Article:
Safflower oil and conjugated linoleic acid (CLA) are popular options in burning fat and reducing obesity.
Safflower. Image Credit: High Mountain / Shutterstock
A number of empirical studies have shown that both these substances are effective in facilitating weight loss. There is, however, ongoing debate with regards to the superiority of each substance. Alongside this issue is the misconception that safflower oil and CLA are actually the same substances, despite several differences existing between the two.
Composition and Properties
Safflower is an oilseed crop that is generally used for oil production. It is prominent in Asia, South America, and North America, but is popular in many other areas of the world for its numerous applications. Safflower oil is a polyunsaturated edible oil derived from the safflower plant and contains mild to moderated comedogenicity. The oil itself is composed of linoleic acid triglycerides and oleic acids, both of which could be utilized in the natural reduction of body fat.
On the other hand, CLA is derived from linoleic acid. CLA is a fatty acid supplement that is composed of cis-9, trans-11, trans-10 and cis-12. The formulation of CLA is facilitated during the initial biohydrogenation of the linoleic acid through the bacterium Butyrivibrio fibrisolvens. Unlike safflower oil, CLA is found in meat and dairy products, particularly in grass-fed animals, and is thought to have fat burning properties.
Safflower oil has been empiricallyproven to reduce fat, making it a natural oil of choice among consumers. Empirical studies on the effects of safflower oil on fat reduction concluded that the oil specifically targets abdominal fat and certain areas of the body, but not the total body mass as a whole. Subsequent research found that safflower oil supplements do not affect body mass index (BMI) or total adipose mass, but rather influence trunk adipose mass (reduction) and lean mass (increase).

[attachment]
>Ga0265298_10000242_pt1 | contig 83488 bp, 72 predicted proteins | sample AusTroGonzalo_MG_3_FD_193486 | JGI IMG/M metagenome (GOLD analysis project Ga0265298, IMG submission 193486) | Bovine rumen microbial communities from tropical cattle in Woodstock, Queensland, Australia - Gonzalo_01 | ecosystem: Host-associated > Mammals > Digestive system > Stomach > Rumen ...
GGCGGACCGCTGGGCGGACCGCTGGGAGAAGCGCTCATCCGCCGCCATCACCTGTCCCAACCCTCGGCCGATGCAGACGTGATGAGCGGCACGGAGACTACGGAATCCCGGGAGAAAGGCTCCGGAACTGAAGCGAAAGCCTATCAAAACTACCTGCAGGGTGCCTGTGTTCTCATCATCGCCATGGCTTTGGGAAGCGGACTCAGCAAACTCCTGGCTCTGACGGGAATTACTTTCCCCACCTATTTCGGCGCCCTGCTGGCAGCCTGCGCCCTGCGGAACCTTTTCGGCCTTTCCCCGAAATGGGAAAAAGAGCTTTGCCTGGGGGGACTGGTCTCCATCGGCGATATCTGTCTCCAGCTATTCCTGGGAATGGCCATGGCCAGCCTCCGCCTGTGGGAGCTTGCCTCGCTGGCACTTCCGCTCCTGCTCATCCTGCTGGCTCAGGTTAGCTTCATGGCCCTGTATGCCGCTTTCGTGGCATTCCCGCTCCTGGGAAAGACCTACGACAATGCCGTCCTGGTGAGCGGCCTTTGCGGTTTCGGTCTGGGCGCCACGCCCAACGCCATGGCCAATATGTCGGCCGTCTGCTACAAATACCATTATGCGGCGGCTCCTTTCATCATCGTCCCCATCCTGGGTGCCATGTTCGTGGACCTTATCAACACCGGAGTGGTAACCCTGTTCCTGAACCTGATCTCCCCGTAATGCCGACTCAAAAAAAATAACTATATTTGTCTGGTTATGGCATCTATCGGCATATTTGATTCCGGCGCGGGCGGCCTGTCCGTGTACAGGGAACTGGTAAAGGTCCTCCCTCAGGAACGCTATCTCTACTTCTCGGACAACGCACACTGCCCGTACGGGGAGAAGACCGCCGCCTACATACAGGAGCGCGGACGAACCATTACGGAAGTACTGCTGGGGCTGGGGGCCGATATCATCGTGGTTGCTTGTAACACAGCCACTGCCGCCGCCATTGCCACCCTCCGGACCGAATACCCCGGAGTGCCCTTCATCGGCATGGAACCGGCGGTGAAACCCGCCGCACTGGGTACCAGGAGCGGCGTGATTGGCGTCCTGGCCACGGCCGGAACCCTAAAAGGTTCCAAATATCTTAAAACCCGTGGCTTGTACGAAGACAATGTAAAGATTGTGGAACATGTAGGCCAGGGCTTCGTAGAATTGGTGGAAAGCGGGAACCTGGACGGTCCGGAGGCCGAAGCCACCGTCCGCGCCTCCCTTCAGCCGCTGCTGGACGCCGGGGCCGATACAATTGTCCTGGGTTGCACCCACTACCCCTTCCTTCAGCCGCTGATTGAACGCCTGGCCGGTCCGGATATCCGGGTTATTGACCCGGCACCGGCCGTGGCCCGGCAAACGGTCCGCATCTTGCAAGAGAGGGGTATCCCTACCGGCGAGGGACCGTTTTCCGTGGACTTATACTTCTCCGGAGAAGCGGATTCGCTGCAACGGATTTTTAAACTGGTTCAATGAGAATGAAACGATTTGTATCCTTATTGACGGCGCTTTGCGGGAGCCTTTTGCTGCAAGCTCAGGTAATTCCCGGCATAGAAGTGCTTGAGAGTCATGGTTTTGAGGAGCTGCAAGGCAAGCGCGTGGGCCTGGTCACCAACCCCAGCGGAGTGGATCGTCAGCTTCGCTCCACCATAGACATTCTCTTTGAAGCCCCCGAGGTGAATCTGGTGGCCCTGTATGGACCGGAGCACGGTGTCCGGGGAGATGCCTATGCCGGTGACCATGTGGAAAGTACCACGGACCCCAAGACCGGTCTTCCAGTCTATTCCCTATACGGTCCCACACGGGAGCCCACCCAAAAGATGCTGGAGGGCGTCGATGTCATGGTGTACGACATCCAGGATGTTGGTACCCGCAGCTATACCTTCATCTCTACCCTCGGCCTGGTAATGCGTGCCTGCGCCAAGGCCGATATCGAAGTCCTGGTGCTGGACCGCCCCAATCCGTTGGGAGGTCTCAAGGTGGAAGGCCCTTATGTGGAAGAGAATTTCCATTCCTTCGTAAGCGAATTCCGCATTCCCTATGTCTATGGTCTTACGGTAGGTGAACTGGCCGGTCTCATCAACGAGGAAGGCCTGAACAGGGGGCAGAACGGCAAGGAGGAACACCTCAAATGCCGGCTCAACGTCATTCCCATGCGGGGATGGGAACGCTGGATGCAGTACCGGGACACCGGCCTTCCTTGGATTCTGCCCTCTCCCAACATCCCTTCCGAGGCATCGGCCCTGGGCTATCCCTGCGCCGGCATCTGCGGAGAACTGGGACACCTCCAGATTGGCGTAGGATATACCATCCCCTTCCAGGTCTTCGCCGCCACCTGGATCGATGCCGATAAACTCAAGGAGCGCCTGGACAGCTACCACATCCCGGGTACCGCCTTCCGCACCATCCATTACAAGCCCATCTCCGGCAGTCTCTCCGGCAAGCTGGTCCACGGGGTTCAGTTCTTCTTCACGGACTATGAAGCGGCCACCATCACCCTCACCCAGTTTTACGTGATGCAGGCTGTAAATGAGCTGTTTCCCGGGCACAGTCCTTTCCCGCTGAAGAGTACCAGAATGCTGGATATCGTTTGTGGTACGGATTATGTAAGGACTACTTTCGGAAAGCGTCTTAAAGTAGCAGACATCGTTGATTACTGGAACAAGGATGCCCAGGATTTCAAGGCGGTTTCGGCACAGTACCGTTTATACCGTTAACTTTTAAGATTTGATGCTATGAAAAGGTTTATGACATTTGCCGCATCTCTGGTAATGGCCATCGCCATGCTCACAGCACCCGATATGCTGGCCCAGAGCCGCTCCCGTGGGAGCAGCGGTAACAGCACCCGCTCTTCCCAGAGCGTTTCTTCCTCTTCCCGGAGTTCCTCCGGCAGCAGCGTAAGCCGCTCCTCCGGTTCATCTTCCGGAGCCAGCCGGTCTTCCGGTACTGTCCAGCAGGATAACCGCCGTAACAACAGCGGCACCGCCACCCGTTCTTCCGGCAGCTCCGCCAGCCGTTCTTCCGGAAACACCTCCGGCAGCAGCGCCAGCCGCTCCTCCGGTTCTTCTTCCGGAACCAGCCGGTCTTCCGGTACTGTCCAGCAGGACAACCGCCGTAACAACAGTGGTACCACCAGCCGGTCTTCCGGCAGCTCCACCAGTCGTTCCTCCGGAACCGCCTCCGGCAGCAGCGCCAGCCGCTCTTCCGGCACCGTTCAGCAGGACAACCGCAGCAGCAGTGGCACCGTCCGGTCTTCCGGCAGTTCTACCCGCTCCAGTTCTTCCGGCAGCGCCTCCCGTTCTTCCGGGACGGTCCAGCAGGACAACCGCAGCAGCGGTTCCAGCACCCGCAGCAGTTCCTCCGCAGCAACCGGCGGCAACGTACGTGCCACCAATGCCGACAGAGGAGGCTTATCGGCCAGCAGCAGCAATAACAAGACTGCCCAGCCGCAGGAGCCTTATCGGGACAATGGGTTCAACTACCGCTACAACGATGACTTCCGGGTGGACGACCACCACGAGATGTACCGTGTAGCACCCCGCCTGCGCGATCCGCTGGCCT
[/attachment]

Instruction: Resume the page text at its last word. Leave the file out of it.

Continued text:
Meanwhile, the effects of CLA have initially been tested on animals, discovering that the acid could reduce total body mass relative to CLA dosage. Over the years, researchers sought to examine whether similar effects could be found when applied to human subjects. For instance, research was conducted which included one control group (receiving 9 grams of olive oil as a placebo supplement) and an experimental group (receiving 1.7 to 6.8 grams of CLA) for a period of 12 weeks.
Results of the study showed that participants from the experimental group received a significantly higher reduction in body mass in comparison to the placebo group. It was also discovered that varying dosages could affect body mass reduction. .CLA dosages greater than 3.4 grams per day rated as the minimum requirement to significantly reduce body fat within a 12-week period. Despite these results, no significant changes were recorded in terms of lean body mass and blood lipids between the control and experimental groups. Another study found similar results, with BMI found to be reduced as a total effect of CLA.
These findings suggest that safflower oil and CLA target different areas of the body in terms of weight reduction. Some studies have tried to integrate both substances into a singular application and found that such pairing may help reduce the risk of diabetes mellitus, especially amongst pregnant women.
Other Effects on Health
Both safflower oil and CLA were empirically found to benefit the human body in other aspects apart from body mass or body fat reduction. However, like their differing benefits on fat reduction, safflower oil and CLA also target different physiological and medical concerns.
Safflower oil is thought to be an effective tropical treatment in treating skin infections or skin concerns involving fatty acid shortage. Apart from this, bone related disorders, atherosclerosis, and menopause could also be regulated by safflower oil. At present, researchers recognize that the full potential of safflower oil as a medical treatment is yet to be discovered. Nevertheless, more research is being done at present to further specify its medical and healing properties.
Contemporary experimental models of CLA applications have postulated its effectivity as a means of treating cardiometabolic diseases and even possibly cancer. Empirical findings have concluded that CLA has the capacity to modulate immune function, resynthesize glycogen, and facilitate bone mineralization. These effects applied in other relevant medical research could pave the way for more directive treatment practices for various cardiometabolic and lifestyle diseases.